"In 2019, QFES and its partners completed 229 priority mitigation activities to reduce bushfire risk at high-risk sites," it said in a statement sent to Fact Check.
"This includes 108 of 175 planned hazard reduction burns, 83 targeted education activities and 38 fire line upgrades."
However, such activities were "highly dependent" on weather conditions, it added, with not all planned 2019 burns able to be completed.
"In some areas, it rapidly became too dry to burn safely," the QFES statement continued.In other areas, it was too wet too early on and dried out rapidly, leaving a short window of opportunity to safely conduct mitigation activities."
Mr Haig elaborated: "The most common reason for a permit not being granted would be because the local conditions were too dry; that it was difficult to conduct safely and with the appropriate outcome."
He added that if moisture levels in the soil were too low, then farmers (especially graziers) often would want to hold onto the grass they had, so there were fewer applications for fire permits.
Queensland Parks and Wildlife Service, which manages primarily native forests and state-owned land, is exempt from obtaining a "permit to light fire".
It has its own procedures and burn targets, and collaborates with the QFES on initiatives such as operation Cool Burn.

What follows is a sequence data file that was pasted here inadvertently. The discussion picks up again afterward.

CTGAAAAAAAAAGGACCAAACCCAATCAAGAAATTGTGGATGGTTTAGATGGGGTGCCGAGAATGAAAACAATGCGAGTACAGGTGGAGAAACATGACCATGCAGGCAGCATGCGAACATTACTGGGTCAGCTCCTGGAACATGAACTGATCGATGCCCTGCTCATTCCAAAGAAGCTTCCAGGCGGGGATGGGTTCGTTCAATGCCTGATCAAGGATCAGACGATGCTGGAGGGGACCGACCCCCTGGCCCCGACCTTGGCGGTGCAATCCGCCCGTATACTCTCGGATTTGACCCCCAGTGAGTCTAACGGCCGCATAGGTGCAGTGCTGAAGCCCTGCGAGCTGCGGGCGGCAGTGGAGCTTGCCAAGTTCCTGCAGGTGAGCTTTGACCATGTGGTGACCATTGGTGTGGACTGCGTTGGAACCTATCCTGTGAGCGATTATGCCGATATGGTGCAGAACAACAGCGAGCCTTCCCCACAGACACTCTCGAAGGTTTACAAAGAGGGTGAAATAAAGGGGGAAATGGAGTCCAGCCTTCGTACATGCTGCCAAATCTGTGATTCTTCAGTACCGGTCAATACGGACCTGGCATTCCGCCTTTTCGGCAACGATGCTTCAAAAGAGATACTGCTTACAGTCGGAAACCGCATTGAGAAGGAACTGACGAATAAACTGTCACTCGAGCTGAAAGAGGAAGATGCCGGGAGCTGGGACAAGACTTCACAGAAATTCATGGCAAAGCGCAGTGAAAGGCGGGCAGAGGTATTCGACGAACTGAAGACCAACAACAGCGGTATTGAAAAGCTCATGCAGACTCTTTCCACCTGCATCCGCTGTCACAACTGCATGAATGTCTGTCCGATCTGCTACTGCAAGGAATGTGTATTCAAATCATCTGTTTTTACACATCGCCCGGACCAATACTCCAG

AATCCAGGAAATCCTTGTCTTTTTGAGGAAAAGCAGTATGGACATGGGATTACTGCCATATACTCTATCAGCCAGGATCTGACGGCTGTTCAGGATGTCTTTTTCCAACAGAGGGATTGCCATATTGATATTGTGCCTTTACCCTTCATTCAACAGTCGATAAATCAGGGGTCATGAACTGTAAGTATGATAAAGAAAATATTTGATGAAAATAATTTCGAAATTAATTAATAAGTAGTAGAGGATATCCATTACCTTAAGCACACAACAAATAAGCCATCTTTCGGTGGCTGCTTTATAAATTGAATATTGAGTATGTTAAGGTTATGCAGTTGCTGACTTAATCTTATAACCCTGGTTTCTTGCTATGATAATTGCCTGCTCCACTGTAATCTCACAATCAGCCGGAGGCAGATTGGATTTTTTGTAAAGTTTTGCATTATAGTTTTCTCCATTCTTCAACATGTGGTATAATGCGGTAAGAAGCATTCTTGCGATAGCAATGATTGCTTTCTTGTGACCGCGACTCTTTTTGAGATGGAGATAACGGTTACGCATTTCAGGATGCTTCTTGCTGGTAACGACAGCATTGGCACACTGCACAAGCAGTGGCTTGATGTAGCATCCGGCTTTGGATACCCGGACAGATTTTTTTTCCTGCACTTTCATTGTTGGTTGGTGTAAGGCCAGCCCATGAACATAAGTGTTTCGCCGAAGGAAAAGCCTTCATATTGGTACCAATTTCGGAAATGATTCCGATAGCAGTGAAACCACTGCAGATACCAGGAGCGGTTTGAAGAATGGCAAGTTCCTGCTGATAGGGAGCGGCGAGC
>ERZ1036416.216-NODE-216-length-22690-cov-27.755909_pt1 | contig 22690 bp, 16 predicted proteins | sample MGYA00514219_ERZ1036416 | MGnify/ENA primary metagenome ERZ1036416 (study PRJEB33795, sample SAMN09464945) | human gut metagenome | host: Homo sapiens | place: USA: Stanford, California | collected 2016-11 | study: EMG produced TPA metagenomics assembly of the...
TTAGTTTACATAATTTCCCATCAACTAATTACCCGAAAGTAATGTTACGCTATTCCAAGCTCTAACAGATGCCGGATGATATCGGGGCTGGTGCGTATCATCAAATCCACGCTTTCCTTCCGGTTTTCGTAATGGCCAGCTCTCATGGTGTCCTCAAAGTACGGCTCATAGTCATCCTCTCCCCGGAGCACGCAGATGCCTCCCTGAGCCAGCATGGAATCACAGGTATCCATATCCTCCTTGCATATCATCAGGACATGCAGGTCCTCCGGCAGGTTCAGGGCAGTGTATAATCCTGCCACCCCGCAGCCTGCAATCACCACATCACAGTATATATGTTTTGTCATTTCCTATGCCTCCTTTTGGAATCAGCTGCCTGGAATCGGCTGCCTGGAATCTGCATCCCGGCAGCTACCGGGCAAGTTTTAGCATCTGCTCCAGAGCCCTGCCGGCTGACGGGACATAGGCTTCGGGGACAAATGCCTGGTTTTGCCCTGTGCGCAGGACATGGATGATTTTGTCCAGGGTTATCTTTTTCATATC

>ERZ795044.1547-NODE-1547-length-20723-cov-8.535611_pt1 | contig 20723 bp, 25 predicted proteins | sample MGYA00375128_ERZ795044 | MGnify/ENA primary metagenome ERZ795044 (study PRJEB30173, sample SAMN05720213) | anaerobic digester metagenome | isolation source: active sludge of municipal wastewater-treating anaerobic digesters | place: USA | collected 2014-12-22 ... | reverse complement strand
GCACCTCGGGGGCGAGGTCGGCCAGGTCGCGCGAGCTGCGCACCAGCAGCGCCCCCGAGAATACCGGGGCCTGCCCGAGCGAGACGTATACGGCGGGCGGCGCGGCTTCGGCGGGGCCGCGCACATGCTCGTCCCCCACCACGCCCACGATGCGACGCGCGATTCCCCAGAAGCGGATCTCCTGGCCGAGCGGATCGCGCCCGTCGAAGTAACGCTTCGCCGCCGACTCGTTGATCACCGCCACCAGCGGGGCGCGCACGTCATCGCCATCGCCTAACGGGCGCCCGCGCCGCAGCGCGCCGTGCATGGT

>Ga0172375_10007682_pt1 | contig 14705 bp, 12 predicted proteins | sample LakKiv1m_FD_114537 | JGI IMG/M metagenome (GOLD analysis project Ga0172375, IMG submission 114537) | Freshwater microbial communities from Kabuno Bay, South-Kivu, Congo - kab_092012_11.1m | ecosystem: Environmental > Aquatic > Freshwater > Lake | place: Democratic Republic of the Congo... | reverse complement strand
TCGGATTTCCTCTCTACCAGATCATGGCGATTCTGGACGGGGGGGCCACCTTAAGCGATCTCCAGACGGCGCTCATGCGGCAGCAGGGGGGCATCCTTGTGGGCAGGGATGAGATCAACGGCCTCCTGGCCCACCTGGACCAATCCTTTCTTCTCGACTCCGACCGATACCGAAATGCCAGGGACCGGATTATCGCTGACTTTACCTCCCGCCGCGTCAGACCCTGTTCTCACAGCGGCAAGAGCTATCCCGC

"From 1 January [2019] to date, QPWS conducted 291 planned burns over 1,443,882 hectares — which is the largest area covered in the last six years," a statement provided to Fact Check said.
"QPWS's annual target for Protection Zones burns is 90 per cent (14,884 hectares). In 2018-19, QPWS achieved 118 per cent of this target."
Really good article covering most of the outright lies being told

https://www.theguard...azard-reduction

#65 Dianalynch

Posted 26 December 2019 - 02:26 PM

View Post*Spikey*, on 26 December 2019 - 02:20 PM, said:



But no-one is suggesting haranguing those who have experienced loss.

We are saying, it is their right to harangue the government - and our job to help them do it if that is what they choose, and we do that when they decide to do their haranguing, either when they are grief stricken, or later - it's up to them, not us, to decide that.

Well yes, I wouldn’t presume, I haven’t lost my home or a loved one in these fires. ETA my post wasn’t in response to or an argument with anyone else’s- just my own thoughts.

Edited by Dianalynch, 26 December 2019 - 02:28 PM.